Jan 3, 2022
Welcome to episode 25 of the solocast of Fire Code Tech. In this episode we are discussing the topic of carbon monoxide detection. On the first solocast of 2022 we break down the codes and standards around CO detection, when these devices are required and where these devices are located. To round out the episode the history of NFPA 720 to give a better picture of how to apply this life saving technology.
Hello. Welcome to the solo cast of fire code tech in these episodes. It's just gonna be me, your host, Gus Gagliardi. There's gonna be a range of topics, but I'm gonna talk about specific technologies, installation, standards, codes, and how they work as well as some other interesting topics that don't neatly fit inside of the context of a normal I.
Hello wall. Welcome back to Farco tech. On this episode, we're talking about carbon monoxide detectors. Carbon monoxide detectors are a complicated part of fire and life safety. So I wanted to speak about the codes and standard requirements around this technology, as well as speaking to when and where these devices are required and how they are installed before we get started in the episode, don't forget to subscribe.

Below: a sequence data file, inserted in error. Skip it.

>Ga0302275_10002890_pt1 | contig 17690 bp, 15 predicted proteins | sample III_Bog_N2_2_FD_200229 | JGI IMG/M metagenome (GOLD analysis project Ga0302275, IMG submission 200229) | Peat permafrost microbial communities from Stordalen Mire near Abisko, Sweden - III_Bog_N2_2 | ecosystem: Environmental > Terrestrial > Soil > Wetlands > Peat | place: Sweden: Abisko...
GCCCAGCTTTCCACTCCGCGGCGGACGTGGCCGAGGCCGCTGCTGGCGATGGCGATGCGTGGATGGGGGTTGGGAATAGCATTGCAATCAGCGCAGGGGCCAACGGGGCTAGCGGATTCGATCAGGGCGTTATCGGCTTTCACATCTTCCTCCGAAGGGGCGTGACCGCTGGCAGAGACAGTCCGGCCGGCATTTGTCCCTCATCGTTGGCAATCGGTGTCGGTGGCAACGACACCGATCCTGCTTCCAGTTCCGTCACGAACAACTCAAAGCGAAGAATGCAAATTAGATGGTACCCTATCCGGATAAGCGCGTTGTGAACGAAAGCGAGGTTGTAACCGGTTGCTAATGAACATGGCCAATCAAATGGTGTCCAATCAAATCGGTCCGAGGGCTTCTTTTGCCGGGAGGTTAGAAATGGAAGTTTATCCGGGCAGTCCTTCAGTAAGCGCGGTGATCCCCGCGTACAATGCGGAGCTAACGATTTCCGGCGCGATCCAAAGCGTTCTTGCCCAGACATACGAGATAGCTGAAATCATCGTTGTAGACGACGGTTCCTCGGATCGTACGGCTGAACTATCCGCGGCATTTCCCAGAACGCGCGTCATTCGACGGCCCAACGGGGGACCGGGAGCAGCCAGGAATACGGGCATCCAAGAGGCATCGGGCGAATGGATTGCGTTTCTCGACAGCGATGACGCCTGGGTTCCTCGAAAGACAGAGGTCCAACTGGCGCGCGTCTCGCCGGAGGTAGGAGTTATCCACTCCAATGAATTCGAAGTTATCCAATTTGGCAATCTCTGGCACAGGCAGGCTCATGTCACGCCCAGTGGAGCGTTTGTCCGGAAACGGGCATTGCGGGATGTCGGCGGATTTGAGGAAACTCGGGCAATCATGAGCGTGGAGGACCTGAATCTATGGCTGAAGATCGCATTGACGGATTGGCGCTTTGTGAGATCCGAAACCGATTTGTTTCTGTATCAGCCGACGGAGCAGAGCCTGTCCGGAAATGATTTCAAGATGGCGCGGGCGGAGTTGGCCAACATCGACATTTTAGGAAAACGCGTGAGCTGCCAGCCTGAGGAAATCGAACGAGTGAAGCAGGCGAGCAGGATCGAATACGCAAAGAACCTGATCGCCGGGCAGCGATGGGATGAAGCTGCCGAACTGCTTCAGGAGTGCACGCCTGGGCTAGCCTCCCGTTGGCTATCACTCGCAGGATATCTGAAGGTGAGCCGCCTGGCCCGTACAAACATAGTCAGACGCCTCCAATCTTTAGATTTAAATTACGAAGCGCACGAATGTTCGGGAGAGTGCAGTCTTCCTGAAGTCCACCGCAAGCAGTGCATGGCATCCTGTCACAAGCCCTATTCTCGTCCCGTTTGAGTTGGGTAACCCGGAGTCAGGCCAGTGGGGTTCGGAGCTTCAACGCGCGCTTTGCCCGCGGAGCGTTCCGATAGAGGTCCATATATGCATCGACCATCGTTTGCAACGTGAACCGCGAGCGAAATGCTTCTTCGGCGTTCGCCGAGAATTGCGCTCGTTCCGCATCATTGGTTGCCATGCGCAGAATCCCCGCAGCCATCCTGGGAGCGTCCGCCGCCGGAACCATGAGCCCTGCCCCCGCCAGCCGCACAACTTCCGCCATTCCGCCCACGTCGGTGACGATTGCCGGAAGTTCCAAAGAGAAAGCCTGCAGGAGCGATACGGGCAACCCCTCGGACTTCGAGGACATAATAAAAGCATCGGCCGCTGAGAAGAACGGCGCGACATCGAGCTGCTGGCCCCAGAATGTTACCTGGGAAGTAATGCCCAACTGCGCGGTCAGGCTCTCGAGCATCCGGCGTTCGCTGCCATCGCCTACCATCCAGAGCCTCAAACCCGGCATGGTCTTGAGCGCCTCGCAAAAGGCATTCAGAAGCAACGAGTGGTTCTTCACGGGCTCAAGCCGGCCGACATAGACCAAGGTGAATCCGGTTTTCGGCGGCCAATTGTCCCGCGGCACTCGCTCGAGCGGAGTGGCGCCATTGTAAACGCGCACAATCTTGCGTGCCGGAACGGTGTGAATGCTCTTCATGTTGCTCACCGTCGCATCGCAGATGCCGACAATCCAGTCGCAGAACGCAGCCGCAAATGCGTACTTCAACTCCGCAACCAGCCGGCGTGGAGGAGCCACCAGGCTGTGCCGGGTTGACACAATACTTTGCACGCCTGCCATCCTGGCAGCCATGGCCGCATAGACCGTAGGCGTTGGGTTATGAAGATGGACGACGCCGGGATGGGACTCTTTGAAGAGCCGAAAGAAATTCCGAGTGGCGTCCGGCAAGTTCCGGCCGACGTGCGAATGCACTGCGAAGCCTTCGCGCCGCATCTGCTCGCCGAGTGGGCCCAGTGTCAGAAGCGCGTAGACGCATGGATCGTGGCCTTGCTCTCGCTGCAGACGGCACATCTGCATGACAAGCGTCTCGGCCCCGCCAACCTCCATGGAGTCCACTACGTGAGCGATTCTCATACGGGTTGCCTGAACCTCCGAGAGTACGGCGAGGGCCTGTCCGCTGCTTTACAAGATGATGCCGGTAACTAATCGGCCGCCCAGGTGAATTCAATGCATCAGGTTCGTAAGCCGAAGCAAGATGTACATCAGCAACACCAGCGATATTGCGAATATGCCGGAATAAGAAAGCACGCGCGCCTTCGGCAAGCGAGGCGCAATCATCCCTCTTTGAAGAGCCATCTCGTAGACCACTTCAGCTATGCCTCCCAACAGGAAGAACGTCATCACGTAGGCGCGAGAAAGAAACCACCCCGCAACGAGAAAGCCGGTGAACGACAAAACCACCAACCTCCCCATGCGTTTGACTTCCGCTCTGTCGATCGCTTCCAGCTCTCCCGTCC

So you never miss an episode. And follow us on social media. Also, if you could give us a five star rate and review on apple podcasts, that would be a huge help. Let's get the table set with some common misconceptions. First carbon monoxide is not carbon dioxide, which is the relatively inert gas that is sometimes used as a suppression.
The Google definition of carbon monoxide is a colorless odorless, toxic flammable gas formed by the incomplete combustion of carbon. So this gives you some idea in which these detectors are gonna be located, but I wanna start off the episode with. Where are these devices located or when are they required?
So like many topics in the fire and life safety code structure of the United States, which is how we've framed all of our discussions so far. We're gonna take a look at the international building code in chapter nine of the international building code for this discussion, we'll be using the 2015 edit.
Let's look at section nine 15, which is carbon monoxide detection. As we frame all of our code in standard discussions, you need to understand when these documents are applicable. After you've determined the applicability of the building code document, you can look at section nine, 15 carbon monoxide. In this section, you can find where these carbon monoxide detectors are required.